|Peter’s third denial, accused by unnamed people. (Matthew 26:73-74)||Peter’s third denial, accused by unnamed people. (Mark 14:70-71)||Peter’s third denial, accused by another man.(Luke 22:59-60)||Peter’s third denial, accused by a servant of the high priest. (John 18:26-27)|
|The cock crows. (Matthew 26:74)||The cock crows again. (Mark 14:72)||The cock crows. (Luke 22:60)||The cock crows. (John 18:27)|
|Jesus looks at Peter. (Luke 22:61)|
|Peter leaves the palace and weeps. (Matthew 26:75)||Peter weeps. (Mark 14:72)||Peter leaves the palace and weeps. (Luke 22:62)|
|Jesus is beaten. In the morning, the council asks Jesus if he is the Christ. He answers in the affirmative. (Luke 22:63-71)|
The Jewish council, led by Caiaphas, the high priest, is depicted in all four Gospels as bringing Jesus before them for trial. (Joseph reveals that Joseph Caiaphas was the high priest from 18 to 36 CE, according to the Book of Joseph). The time of the incident, on the other hand, is a bit different according to the Gospels. Both Matthew and Mark indicate that Jesus was brought before the Jewish council, which was convened the same night he was caught, and was found guilty. (2:57 in Matthew 26, 53 in Mark 14:53).
- The fact that Peter’s three denials occur before Jesus’ trial by the Jewish Council is significant since all three of Jesus’ other Gospels put Peter’s vows at the same time as his trial.
- John acknowledges that Jesus was brought before Caiaphas in the middle of the night.
- It was Annas, Caiaphas’s father-in-law, who presided over this hearing (John 18:13).
- It is important to remember that Annas was the father of a high priestly family, one of which included Joseph Caiaphas, who was John’s son-in-law.
- Consequently, he was able to maintain power over the high priesthood long after he had been ousted.
- He does, however, allude to Jesus being carried to Caiaphas in the past tense (John 18:24), which may imply that John is presenting the events in this chapter somewhat out of chronological order, as is possible.
- We do not have to infer, however, that Jesus was put on trial by a formal gathering of the Sanhedrin.
- When it comes to Peter’s three accusers, there is a little inconsistency in the information provided.
- Matthew and Mark refer to his second accuser as another maid (Matthew 26:71-72; Mark 14:69-70), although Luke appears to infer that it was a male (Luke 22:58).
- According to Matthew and Mark, the third allegation was leveled by a group of people who were standing on the grounds of the palace (Matthew 26:73-74,Mark 14:70-71).
- The third accuser is a solitary man, a relative of the servant who was wounded by Peter in the Garden, according to John (John 18:26-27).
It’s also worth noting that Matthew and Mark state that Jesus was wrongly accused of having spoken against the Temple (Matthew 26:60-61, Mark 14:57-58), although John recounts that Jesus did, in fact, speak these things (John 20:21-22). (John 2:19). Jesus in the presence of Pilate
|Jesus taken to Pilate in the morning. (Matthew 27:1-2)||Jesus taken to Pilate in the morning. (Mark 15:1)||Jesus taken to Pilate. (Luke 23:1)||Jesus taken to Pilate.(John 18:28)|
|Judas returns the money to the priests and hangs himself. The money is used to buy the potter’s field. (Matthew 27:3-10)|
|Pilate asks Jesus if he is the King of the Jews. Jesus replies in the affirmative. (Matthew 27:11)||Pilate asks Jesus if he is the King of the Jews. Jesus replies in the affirmative. (Mark 15:2)||Pilate asks Jesus if he is the King of the Jews. Jesus replies in the affirmative. (Luke 23:3)||Pilate asks Jesus if he is the King of the Jews. Jesus replies in the affirmative (John 18:33-37)|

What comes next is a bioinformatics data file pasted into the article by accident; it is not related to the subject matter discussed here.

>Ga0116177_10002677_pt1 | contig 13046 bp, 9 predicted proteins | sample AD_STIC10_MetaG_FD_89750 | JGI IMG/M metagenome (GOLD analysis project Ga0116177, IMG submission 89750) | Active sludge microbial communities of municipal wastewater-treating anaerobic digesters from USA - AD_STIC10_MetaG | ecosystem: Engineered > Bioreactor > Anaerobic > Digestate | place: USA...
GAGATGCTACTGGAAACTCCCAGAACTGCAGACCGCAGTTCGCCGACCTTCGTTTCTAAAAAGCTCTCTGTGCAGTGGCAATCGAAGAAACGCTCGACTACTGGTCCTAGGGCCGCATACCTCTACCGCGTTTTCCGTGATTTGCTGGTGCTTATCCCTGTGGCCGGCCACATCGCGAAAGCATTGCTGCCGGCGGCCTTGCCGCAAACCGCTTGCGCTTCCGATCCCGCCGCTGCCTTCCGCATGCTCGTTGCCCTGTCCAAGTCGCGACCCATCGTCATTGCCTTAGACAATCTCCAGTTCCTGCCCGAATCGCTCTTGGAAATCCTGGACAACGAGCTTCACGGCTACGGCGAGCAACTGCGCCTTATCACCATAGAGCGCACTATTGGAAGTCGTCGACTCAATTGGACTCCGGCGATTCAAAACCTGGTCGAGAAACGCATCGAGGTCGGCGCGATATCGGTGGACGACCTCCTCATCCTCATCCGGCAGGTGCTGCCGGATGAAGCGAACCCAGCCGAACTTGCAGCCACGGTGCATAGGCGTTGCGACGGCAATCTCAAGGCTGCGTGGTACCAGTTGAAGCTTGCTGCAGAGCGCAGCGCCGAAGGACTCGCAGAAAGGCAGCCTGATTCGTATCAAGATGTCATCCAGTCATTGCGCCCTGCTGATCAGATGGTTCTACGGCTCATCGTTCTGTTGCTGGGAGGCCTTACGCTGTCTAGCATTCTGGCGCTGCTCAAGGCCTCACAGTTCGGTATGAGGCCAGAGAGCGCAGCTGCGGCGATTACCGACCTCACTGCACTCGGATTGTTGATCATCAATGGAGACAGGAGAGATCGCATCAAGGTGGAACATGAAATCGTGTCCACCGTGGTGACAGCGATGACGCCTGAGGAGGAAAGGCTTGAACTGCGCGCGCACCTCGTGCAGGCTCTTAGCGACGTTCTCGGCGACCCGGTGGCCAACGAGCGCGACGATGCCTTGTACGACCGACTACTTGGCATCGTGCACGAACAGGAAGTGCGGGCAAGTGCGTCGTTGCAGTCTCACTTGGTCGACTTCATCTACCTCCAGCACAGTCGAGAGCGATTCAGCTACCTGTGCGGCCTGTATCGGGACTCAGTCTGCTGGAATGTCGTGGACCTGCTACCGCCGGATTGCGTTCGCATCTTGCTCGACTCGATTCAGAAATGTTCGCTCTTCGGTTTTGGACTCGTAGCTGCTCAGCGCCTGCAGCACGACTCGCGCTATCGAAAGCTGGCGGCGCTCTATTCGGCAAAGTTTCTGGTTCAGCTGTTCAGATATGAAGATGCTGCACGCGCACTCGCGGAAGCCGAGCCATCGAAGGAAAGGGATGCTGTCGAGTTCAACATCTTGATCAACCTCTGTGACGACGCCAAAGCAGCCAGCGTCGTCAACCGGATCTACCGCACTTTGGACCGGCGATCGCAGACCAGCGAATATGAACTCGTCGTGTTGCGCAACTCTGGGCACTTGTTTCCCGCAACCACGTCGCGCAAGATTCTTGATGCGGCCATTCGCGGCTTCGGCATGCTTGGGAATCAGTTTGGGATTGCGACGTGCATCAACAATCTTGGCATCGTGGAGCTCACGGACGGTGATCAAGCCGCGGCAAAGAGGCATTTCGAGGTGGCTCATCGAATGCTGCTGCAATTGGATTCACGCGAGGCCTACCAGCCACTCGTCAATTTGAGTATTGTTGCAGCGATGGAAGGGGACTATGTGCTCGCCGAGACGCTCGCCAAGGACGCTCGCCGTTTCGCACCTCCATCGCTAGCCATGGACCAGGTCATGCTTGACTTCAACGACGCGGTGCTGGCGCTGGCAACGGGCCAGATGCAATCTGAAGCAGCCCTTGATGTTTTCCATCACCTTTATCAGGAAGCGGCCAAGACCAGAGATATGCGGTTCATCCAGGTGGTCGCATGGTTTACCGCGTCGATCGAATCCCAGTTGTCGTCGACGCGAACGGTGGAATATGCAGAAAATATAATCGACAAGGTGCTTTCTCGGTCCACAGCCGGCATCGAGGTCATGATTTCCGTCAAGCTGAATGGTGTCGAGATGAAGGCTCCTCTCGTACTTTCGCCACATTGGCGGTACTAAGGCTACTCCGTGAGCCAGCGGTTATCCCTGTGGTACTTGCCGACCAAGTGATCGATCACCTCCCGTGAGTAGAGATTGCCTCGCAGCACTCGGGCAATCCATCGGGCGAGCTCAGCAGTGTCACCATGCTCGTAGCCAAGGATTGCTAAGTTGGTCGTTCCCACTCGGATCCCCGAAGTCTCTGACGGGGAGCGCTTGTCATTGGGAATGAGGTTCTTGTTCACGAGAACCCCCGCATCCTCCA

|Jesus accused by the Jews. He does not answer. (Matthew 27:12-14)||Jesus accused by the Jews. He does not answer. (Mark 15:3-5)|
|Pilate sends Jesus to Herod. (Luke 23:7)|
|Herod questions Jesus. He does not answer. (Luke 23:9)|
|Jesus dressed in a robe and mocked. (Luke 23:11)|
|Herod returns Jesus to Pilate. (Luke 23:11)|
|Pilate offers Barabbas or Jesus. The Jews choose Barabbas. (Matthew 27:15-24)||Pilate offers Barabbas or Jesus. The Jews choose Barabbas. (Mark 15:6-15)||Pilate intends to release Jesus. The Jews ask for Barabbas instead. (Luke 23:13-25)||Pilate offers Barabbas or Jesus. The Jews choose Barabbas. (John 18:39-40)|
|Pilate washes his hands. (Matthew 27:25)|
|Jesus whipped, turned over to be crucified (Matthew 27:26)||Jesus whipped, turned over to be crucified (Mark 15:15)||Jesus turned over to be crucified.(Luke 23:25)||Jesus whipped, dressed in a robe and a crown of thorns and mocked. After further interrogation, Pilate hands him over to be crucified. (John 19:1-16)|
As previously stated, all four Gospels agree that Jesus was brought before the Roman ruler, Pontius Pilate, following his trial before the Jewish council. According to John, this was done as a result of the Jews losing their right to the execution of their enemies (John 18:31). This argument has traditionally been difficult to support, and the Bible itself appears to be in direct conflict with it. For example, early in the book of Acts, we are told of Stephen’s execution at the hands of the Jewish council.
When Pilate hears that Jesus is a Galilean, he sends him to Herod, the tetrarch of Galilee, which is a twist in the tale that Luke adds to the story (Luke 23:6-7).
Starting from this point on, all four Gospels follow a similar narrative, with the exception of John, who provides a more thorough account of Jesus’ examination by Pilate.
First and foremost, the gospels of Matthew, Mark, and Luke claim that Jesus was brought before Pilate by Jews themselves (Matthew 27:12-14,Mark 15:3-5,Luke 23:1-2).
Because Jesus was killed the day after Passover, according to the three synoptic Gospels, there was no need for the Jews to be worried about ritual contamination on that day.
Finally, it is worth noting that Luke states that Herod was the one who clothed Jesus in a royal robe and made a mockery of him (Luke 23:11), whilst John believes that Pilate was the one who did so (John 19:26–27).
Throughout the trial, Matthew keeps a careful eye on Mark, even to the point of uttering some of the same words as Mark on occasion.
Conclusion The fact that all four Gospels follow a similar general framework suggests that they may be recounting a historical event, which would support this theory.
The following are the contents of the 1997 Curt van den Heuvelto Christianity page.